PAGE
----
"20/20" reported a disturbing story on teen-dating violence, April 5, 2005. The story was so powerful we wanted to air it again with updates. Here you'll see the positive reaction of one mother to a devastating event.
Marcus McTear was a star running back at Reagan High School in Austin, Texas. At 16, he was bright and popular and dreamed of college until a spring day in March 2003. The popular athlete stabbed his girlfriend, Ortralla Mosley, to death in a school hallway after she tried to break up with him.
What had gone wrong? How did a boy with such pent-up rage escape the attention of parents and adults? As it turns out, Marcus had a history of teen dating violence a few years before, when he was dating an eighth-grade classmate named Rae Anne Spence.
Rae Anne said everything about Marcus appealed to her. "He was very, very sweet to me. We talked to like 3 o'clock in the morning every school night," she said.
At first, Rae Anne seemed happy. She was a cheerleader and her athletic boyfriend poured on the affection with flowers, love notes and constant adoration. Then the sweet relationship took a turn. She said Marcus began telling her what to do, what to wear and demanding that she not attract other boys' attention.
"I couldn't show a lot of skin. And with the makeup, if I would wear it, like, even a little bit, he would get mad," Rae Anne said.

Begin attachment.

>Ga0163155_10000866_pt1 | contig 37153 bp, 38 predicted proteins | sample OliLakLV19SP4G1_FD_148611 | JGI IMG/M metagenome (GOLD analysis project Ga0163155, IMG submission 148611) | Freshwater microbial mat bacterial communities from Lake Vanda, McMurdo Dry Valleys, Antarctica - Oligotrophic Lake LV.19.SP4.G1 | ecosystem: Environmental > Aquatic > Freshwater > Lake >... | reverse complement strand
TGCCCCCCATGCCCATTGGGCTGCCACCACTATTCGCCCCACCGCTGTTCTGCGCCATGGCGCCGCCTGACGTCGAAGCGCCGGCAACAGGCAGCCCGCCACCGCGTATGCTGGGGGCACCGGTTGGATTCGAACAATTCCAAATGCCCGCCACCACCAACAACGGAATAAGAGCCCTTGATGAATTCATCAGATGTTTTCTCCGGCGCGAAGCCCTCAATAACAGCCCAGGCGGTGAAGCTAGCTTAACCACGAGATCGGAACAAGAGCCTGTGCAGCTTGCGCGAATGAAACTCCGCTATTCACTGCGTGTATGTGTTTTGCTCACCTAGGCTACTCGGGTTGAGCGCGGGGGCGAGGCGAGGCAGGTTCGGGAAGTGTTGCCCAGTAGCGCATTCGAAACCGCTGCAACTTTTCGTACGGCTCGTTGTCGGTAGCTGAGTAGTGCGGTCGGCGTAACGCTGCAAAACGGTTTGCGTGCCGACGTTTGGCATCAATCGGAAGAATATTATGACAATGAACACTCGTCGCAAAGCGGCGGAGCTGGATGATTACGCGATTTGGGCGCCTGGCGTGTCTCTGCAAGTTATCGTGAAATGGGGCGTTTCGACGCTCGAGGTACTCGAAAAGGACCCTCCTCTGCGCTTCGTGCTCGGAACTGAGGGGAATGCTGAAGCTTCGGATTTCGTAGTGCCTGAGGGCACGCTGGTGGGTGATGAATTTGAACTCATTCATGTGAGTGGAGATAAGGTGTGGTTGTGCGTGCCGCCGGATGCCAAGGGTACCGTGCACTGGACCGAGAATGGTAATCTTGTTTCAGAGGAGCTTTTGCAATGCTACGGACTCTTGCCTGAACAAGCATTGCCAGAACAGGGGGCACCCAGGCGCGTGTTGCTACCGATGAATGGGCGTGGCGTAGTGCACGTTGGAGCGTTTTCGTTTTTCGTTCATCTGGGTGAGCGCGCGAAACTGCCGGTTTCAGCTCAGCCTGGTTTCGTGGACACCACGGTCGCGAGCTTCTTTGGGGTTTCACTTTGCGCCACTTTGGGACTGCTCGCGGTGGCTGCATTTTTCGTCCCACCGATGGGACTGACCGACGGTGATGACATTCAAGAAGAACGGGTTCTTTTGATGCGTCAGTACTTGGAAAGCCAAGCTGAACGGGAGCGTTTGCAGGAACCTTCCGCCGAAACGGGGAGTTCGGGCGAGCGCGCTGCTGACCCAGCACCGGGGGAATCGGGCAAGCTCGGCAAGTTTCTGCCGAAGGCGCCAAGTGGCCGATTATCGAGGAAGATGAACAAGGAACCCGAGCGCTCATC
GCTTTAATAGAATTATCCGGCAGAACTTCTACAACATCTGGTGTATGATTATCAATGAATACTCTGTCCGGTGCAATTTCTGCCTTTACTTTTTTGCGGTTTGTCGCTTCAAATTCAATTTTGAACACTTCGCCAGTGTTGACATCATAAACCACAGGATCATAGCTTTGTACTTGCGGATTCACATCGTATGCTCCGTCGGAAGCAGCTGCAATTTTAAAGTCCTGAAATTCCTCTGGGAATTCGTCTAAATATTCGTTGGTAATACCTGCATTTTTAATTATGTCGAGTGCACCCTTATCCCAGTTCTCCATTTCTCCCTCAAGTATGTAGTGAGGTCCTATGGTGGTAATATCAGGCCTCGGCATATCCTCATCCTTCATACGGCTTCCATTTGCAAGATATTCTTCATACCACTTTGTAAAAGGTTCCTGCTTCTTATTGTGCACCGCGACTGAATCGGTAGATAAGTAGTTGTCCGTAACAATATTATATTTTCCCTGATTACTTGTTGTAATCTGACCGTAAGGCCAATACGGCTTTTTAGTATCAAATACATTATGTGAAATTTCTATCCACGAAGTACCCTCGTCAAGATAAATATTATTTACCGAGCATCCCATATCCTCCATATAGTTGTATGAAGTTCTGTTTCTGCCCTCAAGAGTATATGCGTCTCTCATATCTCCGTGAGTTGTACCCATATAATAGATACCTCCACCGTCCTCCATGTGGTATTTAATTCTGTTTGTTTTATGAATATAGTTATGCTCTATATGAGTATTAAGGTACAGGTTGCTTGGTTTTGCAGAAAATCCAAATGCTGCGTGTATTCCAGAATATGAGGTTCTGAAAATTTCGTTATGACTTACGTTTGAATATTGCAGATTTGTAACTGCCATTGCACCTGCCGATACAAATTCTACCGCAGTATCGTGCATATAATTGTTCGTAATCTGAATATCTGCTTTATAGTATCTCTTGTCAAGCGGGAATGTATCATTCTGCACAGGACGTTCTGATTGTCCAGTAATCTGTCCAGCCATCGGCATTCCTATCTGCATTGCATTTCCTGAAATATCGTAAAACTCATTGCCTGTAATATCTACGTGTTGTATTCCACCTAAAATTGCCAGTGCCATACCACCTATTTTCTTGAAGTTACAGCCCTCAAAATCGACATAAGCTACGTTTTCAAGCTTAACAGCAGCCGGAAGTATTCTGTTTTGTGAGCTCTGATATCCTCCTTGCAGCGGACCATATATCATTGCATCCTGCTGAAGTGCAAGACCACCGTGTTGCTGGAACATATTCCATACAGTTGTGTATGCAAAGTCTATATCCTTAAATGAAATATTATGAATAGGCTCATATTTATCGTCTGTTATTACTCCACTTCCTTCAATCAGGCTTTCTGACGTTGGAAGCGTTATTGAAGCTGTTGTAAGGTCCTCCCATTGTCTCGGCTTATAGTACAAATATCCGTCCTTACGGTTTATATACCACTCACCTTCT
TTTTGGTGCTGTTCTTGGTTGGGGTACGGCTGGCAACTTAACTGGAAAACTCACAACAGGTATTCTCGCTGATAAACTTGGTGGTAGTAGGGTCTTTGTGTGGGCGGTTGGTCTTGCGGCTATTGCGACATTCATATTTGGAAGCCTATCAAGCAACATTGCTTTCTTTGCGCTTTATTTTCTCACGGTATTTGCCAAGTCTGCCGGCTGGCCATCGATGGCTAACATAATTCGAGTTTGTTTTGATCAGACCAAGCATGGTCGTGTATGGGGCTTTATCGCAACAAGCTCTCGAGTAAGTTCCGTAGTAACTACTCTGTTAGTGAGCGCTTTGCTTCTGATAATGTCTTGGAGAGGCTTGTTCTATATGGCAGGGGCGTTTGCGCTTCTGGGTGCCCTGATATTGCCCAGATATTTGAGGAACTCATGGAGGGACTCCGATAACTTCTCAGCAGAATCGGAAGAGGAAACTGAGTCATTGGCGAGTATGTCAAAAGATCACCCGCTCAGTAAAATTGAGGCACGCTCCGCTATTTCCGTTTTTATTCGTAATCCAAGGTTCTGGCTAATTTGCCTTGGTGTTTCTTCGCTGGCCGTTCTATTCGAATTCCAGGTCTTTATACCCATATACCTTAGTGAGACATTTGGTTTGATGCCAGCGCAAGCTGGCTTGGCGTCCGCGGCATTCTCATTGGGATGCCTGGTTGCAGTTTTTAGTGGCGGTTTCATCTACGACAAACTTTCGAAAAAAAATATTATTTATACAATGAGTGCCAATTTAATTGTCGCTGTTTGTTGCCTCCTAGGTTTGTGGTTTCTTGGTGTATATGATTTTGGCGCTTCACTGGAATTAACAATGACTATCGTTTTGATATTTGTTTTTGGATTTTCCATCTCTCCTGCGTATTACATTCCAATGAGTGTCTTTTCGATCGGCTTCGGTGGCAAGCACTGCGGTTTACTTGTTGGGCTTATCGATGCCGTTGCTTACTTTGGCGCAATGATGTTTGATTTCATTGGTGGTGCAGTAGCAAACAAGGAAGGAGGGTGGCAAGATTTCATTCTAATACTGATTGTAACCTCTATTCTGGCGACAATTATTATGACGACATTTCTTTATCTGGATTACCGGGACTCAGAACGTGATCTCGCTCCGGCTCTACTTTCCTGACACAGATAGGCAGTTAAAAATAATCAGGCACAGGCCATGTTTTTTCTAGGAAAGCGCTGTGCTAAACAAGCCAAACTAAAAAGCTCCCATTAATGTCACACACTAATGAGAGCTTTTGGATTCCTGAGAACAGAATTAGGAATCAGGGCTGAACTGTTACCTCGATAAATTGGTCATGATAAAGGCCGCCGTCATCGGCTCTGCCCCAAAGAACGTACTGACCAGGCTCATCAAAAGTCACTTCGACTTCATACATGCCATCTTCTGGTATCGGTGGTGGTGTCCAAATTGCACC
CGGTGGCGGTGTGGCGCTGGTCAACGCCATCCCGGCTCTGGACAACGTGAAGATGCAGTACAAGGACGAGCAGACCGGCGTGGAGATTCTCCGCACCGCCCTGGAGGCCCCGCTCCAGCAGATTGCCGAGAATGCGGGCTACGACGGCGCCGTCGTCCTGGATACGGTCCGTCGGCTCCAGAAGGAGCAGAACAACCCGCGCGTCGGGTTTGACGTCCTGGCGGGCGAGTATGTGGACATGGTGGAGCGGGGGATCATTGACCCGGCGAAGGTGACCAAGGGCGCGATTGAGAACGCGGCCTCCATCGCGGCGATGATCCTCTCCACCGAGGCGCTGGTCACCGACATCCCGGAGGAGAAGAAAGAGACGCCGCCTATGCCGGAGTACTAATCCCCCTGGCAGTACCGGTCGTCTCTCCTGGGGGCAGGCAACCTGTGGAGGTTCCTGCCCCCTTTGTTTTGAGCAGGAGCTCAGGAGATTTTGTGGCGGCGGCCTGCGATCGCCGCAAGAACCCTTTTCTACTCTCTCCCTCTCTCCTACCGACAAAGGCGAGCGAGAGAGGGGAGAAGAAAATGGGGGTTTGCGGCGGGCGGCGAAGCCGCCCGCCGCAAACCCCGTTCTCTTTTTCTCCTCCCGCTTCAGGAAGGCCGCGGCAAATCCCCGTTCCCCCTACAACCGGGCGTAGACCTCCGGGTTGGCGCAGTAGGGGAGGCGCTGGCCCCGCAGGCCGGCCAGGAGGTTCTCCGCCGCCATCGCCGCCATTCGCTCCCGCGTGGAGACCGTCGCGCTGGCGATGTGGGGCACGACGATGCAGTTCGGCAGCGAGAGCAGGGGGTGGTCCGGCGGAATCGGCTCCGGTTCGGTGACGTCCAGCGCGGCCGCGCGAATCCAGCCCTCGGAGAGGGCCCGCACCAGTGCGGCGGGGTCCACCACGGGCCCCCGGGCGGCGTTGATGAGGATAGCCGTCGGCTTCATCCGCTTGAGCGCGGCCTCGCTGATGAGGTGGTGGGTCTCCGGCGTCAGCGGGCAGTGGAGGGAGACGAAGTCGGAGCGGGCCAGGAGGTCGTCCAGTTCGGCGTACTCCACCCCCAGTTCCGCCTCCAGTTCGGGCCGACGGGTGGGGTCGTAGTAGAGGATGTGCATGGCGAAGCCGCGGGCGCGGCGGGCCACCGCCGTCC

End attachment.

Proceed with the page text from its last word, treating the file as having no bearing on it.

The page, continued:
Marcus was Rae Anne's first boyfriend, and she said she didn't know if this was unusual behavior.
But Rae Anne's mother, Elaine, soon noticed her bubbly daughter was becoming withdrawn and less confident. "I watched her go from being this vibrant beautiful girl to a person who never wanted to put on makeup, who worried about everything that she wore to not being able to be herself," she said.
The controlling behavior Rae Anne was experiencing is a sign that emotional abuse may escalate, experts warn.
"A girl always has to be aware that if he can annihilate you emotionally and verbally, slice and dice you, you can't be sure that he's never going to lay a hand on you," said Jill Murray, a psychologist and author of "But I Love Him: Protecting Your Teen Daughter from Controlling, Abusive Dating Relationships."
Murray says the pattern of abuse in teen dating violence is the same as that in adult domestic violence. For Rae Anne and Marcus, one minute there were tender kisses; the next, angry threats. Rae Anne says the first hint it was escalating to physical abuse came one day at school.
"I was standing with like a group of girls. And, like, he came up to me, and, like, I wanted him to stay with me and not go with his brother, and I just remember him turning around and punching me in my arm," Rae Anne said. "I just stood there, like, and I tried to pretend it didn't happen."
But Rae Anne kept her fears secret from almost everybody. One of the scariest moments, she says, happened during an argument between classes when she grabbed Marcus' backpack.
"When I got to the top of the stairs, he got behind me, and like grabbed me by my arm and like twirled me around, and told me to never touch him like that again. And he pushed me down the stairs," she said.